This heartbreaking commentary belongs to a “broken” father and priest, Fr Aidan (Alvin) Kimel, whose second son Aaron died by suicide. Fr Aidan preached his funeral homily and prayed the committal over his casket. In Father Aidan’s words, Aaron’s “death has shattered his life and the lives of his wife and children; has changed and traumatized him at the core of his being, in ways that he has not yet begun to fathom”. This post’s heartfelt and poignant ruminations had us all in tears and haunted us ever since reading them. Never before has T. S. Eliot’s “Four Quartets” become so transparent and pellucid. Dearest Father, I am asking your blessing, and offering my poor prayers. I find your blog very inspiring and your words resonate deeply within me. I am so sorry about Aaron’s death, especially that it was suicide. That must have been a very difficult homily to give. I pray that you and the rest of your family will be put back together from the shattering. Memory eternal, Aaron!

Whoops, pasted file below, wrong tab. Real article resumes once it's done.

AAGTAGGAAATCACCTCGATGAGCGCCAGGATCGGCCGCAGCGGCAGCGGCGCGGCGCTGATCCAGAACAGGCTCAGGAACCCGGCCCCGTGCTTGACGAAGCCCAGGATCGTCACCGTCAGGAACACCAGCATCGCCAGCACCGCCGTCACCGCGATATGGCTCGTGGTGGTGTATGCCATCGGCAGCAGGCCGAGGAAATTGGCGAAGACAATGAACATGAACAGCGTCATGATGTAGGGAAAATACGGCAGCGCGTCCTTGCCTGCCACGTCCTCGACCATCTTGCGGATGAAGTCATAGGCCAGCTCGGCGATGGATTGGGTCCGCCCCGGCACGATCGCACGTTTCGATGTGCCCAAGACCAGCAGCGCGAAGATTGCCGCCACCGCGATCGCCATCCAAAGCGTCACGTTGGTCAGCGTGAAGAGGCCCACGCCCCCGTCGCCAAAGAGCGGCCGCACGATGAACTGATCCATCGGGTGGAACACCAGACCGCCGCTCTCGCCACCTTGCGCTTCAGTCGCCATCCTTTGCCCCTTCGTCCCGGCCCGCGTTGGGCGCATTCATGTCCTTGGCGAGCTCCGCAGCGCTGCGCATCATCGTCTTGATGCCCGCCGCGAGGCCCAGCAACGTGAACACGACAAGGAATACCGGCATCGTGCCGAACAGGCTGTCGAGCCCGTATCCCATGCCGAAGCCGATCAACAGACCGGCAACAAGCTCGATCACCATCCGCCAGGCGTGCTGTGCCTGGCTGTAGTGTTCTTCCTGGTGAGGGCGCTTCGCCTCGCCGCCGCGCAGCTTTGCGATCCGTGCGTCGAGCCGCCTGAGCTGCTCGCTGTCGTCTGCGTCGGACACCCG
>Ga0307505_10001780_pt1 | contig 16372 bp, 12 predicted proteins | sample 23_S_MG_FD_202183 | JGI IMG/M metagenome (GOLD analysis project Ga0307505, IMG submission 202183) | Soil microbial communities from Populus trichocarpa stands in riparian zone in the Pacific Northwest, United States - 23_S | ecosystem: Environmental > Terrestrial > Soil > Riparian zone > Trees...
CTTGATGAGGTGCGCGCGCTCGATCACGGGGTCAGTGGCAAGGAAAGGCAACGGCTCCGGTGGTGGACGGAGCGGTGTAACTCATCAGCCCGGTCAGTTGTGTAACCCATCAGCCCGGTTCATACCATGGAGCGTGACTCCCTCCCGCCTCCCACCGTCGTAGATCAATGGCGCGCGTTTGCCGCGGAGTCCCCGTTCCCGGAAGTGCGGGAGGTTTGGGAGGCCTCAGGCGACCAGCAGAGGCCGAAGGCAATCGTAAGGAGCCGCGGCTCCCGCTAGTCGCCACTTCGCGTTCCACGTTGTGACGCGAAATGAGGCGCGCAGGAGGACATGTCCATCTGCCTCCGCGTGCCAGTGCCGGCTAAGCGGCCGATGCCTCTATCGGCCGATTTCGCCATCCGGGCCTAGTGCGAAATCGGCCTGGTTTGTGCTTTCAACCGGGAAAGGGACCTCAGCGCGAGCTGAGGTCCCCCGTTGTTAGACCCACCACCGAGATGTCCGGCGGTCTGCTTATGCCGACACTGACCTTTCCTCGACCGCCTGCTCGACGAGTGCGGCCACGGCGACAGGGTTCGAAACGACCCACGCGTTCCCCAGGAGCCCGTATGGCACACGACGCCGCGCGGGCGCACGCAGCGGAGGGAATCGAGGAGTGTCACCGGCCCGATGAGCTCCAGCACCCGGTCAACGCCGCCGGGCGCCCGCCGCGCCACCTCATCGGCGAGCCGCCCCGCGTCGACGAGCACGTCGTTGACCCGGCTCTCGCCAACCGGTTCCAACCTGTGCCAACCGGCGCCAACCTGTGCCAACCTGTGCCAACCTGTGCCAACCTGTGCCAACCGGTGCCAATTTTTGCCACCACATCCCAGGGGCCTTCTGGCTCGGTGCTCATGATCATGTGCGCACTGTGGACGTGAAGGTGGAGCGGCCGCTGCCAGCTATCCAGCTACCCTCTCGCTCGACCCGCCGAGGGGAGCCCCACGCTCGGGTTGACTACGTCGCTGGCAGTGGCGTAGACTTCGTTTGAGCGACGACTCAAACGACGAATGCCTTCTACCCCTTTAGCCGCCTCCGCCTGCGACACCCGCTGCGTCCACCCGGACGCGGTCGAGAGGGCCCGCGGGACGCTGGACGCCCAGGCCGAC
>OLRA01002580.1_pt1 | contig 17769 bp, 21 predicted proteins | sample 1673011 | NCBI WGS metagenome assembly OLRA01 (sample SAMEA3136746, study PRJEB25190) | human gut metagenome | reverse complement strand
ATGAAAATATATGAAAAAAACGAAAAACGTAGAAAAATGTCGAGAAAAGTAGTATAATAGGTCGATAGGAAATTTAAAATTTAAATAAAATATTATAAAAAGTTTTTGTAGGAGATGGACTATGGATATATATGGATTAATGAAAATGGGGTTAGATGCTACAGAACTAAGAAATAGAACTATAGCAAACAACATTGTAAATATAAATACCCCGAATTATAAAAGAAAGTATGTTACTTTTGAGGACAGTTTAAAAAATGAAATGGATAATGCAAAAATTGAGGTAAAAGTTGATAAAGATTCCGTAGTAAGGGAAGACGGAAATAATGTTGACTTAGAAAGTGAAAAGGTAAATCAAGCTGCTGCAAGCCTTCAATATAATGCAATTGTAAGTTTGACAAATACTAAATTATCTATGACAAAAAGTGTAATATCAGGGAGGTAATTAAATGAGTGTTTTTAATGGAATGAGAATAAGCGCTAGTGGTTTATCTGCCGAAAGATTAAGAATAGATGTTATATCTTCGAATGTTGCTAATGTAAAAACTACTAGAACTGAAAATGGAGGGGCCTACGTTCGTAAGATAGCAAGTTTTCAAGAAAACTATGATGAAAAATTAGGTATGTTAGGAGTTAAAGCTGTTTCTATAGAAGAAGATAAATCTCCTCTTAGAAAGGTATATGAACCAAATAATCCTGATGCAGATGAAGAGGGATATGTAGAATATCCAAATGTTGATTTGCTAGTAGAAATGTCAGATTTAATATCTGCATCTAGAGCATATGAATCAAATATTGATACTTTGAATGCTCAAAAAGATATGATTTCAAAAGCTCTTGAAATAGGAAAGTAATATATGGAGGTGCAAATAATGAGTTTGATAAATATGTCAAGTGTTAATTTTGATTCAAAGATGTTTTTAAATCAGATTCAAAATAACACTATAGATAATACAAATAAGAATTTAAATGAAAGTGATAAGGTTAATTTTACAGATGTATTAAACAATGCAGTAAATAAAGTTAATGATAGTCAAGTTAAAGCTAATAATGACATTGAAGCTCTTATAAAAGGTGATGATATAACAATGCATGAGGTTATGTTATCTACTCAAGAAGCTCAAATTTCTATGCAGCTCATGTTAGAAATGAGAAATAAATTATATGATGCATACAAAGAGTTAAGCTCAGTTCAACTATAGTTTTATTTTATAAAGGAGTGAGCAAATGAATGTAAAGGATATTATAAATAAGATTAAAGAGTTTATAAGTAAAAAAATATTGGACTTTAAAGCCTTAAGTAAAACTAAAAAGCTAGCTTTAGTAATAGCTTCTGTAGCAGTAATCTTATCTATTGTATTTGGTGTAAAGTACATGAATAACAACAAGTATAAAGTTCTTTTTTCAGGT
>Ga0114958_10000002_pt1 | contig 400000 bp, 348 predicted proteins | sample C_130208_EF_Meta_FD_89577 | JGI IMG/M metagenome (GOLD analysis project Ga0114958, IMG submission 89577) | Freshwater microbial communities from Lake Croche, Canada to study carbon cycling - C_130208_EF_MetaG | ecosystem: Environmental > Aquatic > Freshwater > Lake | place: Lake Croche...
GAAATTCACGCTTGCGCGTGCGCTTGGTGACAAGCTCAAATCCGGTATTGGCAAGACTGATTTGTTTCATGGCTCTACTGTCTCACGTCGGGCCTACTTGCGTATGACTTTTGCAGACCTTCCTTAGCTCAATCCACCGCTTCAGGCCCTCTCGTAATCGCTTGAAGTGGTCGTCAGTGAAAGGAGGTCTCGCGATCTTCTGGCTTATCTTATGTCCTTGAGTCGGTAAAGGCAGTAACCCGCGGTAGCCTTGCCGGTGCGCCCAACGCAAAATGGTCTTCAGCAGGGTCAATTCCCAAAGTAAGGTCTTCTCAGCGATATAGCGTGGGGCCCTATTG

Time present and time past / Are both perhaps present in time future / And time future contained in time past.
I live in time, bracketed by a past I can neither change nor retrieve and a future that beckons, disappoints, and terrifies. I am never satisfied with the present, never content. I am torn apart in time by time, fragmented.
Years ago I read Jean Pierre de Caussade’s The Sacrament of the Present Moment. The secret to holiness and contentment, he writes, is abandonment to the divine will given in the present moment: “To find contentment in the present moment is to relish and adore the divine will in the succession of all the things to be done and suffered which make up the duty to the present moment.” I can see the logic, but only rarely have I been able to practice such deep surrender…
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